Excess Fat: It’s Toll on Arthritis
According to the National Institute of Health, arthritis affects about one in every five people in the United States. There are over 100 different types of arthritis. Osteoarthritis is the most common form, but rheumatoid arthritis is a close second.
Excess fat is a problem for arthritis patients.
Changing your diet can make an impact and put you on the right track.
Arthritis and excess fat
Extra belly fat increases your chances of developing arthritis. The likelihood of obesity increases as cortisol hormones and adipose tissue develop. Cortisol hormones play a role in the production of belly fat. During stress, our brains release a hormone that triggers the release of the hormones adrenaline and cortisol, which help mobilize carbohydrates and fat for quick energy. When the immediate stress is over, the adrenaline dissipates, but the cortisol lingers to help bring the body back into balance. Exposure to prolonged periods of stress and cortisol can lead to excess fat, especially belly fat.
Adipose tissue is specialized connective tissue that functions as the major storage site for fat. When you gain weight, adipose tissue increases. The more excess fat you develop, the higher chance you have of developing arthritis.
A disease of inflammation
Arthritis is a disease of inflammation so the best solution is anything that fights inflammation. Naturally, you’d turn to anti-inflammatory medications like ibuprofen, but natural care starts with nutrition.
Excess fat puts extra stress on the joints and increases the risk for extra wear and tear. Think about it this way, every one pound of weight you lose corresponds to four pounds of less stress and pressure on your knees.
Another reason excess fat is a big no-no is because it is metabolically active and capable of producing hormones and chemicals that can actually INCREASE the levels of inflammation within your body.
Food is medicine
In this case, food is medicine. If you eat healthy foods that don’t promote inflammation, you’re good to go. Foods you should stay away from are: saturated fats, Trans fat and simple, refined carbohydrates.
These foods will help reduce inflammation
Omega-3 fatty acids
Omega-3’s work to decrease inflammation by suppressing the production of cytokines and enzymes that erode cartilage.
Omega-3’s are already filled with good health benefits, but they can also help get rid of excess fat and make your arthritis symptoms more bearable.
Extra-virgin olive oil
Olive oil contains monounsaturated fat, which helps shield the body against inflammation because of its antioxidants called polyphenols. When cooking, try using olive oil as much as you can—in realistic amounts.
Antioxidants like vitamin-C, selenium, carotenes and bioflavonoids
Inflammation produces free radicals—cell-damaging molecules that are formed in response to toxins or natural body processes. Antioxidants are a big deal because they protect the body from the effects of free radicals and care a critical component of an anti-inflammatory diet.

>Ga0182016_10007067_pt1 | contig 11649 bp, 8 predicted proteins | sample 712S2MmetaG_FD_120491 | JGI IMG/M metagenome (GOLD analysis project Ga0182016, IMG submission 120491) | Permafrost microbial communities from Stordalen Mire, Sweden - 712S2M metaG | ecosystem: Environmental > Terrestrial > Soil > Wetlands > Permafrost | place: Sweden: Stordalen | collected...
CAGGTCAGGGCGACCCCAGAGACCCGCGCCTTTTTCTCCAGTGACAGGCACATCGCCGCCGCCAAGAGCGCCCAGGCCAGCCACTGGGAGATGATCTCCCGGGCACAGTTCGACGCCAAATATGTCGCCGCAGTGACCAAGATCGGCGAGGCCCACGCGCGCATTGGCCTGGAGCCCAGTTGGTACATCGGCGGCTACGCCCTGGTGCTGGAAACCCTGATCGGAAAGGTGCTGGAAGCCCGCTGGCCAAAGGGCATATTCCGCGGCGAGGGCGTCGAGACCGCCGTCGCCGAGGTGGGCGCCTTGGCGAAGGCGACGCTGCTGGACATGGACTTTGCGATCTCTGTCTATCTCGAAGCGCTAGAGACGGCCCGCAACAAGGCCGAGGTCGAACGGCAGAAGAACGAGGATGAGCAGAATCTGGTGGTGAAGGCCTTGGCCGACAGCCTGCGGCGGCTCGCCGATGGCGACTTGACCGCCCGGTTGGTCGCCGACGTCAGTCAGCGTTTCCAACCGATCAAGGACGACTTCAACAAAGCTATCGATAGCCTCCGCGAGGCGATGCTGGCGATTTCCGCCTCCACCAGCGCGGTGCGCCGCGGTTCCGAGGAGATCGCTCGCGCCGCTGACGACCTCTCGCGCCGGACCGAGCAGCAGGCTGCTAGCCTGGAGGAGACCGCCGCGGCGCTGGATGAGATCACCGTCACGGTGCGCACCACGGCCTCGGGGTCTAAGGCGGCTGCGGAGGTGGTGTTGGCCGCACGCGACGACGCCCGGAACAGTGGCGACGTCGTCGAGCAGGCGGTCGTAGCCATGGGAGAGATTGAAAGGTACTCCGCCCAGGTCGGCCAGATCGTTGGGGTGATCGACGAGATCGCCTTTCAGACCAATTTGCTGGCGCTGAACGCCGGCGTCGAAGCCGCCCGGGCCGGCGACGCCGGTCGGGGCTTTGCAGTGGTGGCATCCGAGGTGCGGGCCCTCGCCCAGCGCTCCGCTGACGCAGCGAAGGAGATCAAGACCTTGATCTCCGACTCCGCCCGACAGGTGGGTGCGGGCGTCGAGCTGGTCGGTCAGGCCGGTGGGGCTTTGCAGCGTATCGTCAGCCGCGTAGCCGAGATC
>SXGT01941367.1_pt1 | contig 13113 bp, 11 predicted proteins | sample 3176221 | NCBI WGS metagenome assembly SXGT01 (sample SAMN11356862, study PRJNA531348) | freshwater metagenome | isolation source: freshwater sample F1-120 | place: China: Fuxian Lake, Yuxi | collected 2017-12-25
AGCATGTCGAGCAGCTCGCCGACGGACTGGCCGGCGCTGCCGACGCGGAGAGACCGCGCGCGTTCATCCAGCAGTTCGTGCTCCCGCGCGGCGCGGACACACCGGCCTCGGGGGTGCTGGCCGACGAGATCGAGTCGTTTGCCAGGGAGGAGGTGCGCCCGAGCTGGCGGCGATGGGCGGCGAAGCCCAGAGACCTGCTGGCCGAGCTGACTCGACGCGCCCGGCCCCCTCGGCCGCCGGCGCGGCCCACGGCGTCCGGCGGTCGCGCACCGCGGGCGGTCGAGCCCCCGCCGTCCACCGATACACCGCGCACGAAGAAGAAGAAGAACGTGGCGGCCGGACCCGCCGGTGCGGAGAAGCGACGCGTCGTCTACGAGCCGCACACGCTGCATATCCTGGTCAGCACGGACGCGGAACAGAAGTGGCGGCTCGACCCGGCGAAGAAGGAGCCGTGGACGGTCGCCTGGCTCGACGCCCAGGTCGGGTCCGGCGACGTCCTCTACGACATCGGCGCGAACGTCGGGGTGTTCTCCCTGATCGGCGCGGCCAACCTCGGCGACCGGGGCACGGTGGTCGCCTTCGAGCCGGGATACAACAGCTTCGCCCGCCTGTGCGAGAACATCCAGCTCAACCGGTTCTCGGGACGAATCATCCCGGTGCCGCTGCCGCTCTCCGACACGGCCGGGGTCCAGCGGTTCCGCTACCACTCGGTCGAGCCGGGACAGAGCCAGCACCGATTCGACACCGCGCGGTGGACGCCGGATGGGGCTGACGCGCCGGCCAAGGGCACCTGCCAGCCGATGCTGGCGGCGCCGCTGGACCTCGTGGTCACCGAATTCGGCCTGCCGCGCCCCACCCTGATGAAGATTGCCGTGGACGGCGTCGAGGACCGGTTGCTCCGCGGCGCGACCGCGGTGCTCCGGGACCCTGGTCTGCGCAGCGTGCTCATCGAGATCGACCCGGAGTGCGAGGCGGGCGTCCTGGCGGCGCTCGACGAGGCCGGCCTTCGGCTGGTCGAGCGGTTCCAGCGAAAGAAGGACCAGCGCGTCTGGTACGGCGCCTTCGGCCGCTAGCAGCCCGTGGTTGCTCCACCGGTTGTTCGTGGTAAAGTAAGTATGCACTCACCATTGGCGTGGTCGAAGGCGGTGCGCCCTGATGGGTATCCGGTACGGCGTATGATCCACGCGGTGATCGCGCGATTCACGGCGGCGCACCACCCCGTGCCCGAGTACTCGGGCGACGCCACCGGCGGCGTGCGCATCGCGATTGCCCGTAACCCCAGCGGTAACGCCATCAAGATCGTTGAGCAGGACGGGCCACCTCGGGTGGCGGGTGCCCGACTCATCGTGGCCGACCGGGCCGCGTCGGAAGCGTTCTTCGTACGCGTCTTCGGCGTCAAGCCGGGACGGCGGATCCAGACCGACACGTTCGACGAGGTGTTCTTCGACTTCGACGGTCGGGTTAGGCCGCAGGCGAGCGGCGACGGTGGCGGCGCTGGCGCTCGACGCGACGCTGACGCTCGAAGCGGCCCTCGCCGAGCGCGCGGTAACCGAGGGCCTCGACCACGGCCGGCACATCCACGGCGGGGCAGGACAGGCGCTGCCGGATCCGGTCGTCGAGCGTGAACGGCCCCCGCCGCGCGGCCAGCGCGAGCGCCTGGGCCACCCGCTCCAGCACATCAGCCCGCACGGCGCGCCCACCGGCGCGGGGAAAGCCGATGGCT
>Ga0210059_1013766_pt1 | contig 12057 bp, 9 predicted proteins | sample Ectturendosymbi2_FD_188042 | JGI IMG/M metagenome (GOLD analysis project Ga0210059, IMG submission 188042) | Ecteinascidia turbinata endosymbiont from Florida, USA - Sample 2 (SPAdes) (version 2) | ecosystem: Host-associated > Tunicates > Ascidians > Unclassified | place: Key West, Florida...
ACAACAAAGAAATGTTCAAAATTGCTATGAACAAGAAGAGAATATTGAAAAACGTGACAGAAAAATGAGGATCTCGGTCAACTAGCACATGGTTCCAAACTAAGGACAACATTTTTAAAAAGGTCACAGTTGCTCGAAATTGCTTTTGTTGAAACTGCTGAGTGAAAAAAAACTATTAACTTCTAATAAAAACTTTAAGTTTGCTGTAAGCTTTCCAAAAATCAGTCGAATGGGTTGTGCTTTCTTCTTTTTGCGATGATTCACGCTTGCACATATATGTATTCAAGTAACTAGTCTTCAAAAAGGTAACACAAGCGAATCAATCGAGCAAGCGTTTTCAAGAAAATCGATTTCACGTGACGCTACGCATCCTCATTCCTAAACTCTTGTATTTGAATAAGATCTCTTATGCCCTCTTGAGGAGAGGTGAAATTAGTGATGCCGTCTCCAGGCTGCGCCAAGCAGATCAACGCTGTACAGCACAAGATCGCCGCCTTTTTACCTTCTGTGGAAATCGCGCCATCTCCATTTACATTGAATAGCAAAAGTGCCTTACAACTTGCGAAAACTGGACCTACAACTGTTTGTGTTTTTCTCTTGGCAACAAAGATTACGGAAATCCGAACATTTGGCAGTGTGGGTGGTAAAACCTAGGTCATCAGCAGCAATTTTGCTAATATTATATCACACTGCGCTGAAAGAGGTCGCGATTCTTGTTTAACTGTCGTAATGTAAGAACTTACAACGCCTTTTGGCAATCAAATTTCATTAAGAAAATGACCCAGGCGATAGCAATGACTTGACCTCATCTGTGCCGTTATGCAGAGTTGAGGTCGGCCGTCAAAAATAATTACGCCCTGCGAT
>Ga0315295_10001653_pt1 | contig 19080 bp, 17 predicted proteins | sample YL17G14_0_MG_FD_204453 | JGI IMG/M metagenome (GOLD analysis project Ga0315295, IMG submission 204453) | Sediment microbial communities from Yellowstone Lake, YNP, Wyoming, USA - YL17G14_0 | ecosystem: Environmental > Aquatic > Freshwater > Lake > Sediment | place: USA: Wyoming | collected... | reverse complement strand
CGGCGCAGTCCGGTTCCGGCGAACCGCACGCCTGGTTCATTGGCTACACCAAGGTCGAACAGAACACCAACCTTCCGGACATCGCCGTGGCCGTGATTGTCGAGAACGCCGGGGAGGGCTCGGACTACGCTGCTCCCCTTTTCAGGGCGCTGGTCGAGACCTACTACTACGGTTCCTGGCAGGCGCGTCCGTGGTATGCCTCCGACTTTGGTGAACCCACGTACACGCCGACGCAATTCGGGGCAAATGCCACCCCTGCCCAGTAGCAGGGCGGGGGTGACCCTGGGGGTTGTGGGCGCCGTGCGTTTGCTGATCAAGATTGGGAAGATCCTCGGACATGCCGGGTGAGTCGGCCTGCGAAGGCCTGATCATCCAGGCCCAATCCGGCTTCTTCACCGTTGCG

Research shows that people who eat a low diet in vitamin-C are actually more prone to developing different kinds of arthritis. Some of the best foods you can eat that contain vitamin-C are: guava, sweet peppers (yellow/red/green), oranges, grapefruit, strawberries, pineapple, papayas, lemons, broccoli, kale, brussels sprouts, kidney beans, kiwi, cantaloupe, cauliflower, red cabbage, mangoes, white potato (with skin) and mustard greens.
People who ate very few selenium-rich foods were nearly twice as likely to have severe arthritis compared to those who ate a selenium-rich diet.
Try incorporating these selenium-rich foods into your diet: Brazil nuts, tuna (to avoid mercury, buy light canned tuna), crab, oysters, tilapia, pasta (whole-wheat), lean beef, cod, shrimp, whole grains, turkey and wheat germ.
This is a powerful antioxidant nutrient found in many fruits and vegetables. They may reduce the risk of developing inflammation-related diseases, including arthritis. Try these delicious foods: sweet potato, carrots, kale, butternut squash, turnip greens, pumpkin, mustard greens, cantaloupe, sweet red pepper, spinach, winter squash, pumpkin, persimmons, papaya, tangerines, red peppers, corn, oranges and apricots.
Bioflavonoids—quercetin and anthocyanidins
These are both forms of antioxidants. The effects of quercetin may be similar to those of anti-inflammatory medicines like aspirin and ibuprofen. Try eating these foods that are high in quercetin: onions (red, yellow, white), kale, leeks, cherry tomatoes, broccoli, blueberries, black currants, elderberries, lingonberries, cocoa powder, apricots and apples with skin (try Red Delicious).
Anthocyanidins are also known to reduce inflammation. They contribute to the health of connective tissue and are more powerful than vitamin-C for defusing dangerous free radicals. Some foods containing anthocyanidins are: blackberries, black currants, blueberries, eggplant, elderberries, raspberries, cherries, boysenberries, red/black grapes, strawberries and plums
Spices—ginger and turmeric
Ginger contains chemicals that work like aspirin or ibuprofen. Ginger can also be a blood thinner so be careful when incorporating it into your diet. Speak to your doctor first and don’t consume too much. Try ginger tea, grating fresh ginger into stir-fries or low-fat ginger muffins.
Turmeric is a mustard-yellow spice from Asia. It’s the main ingredient in yellow curry. Turmeric may help arthritis by suppressing inflammatory body chemicals.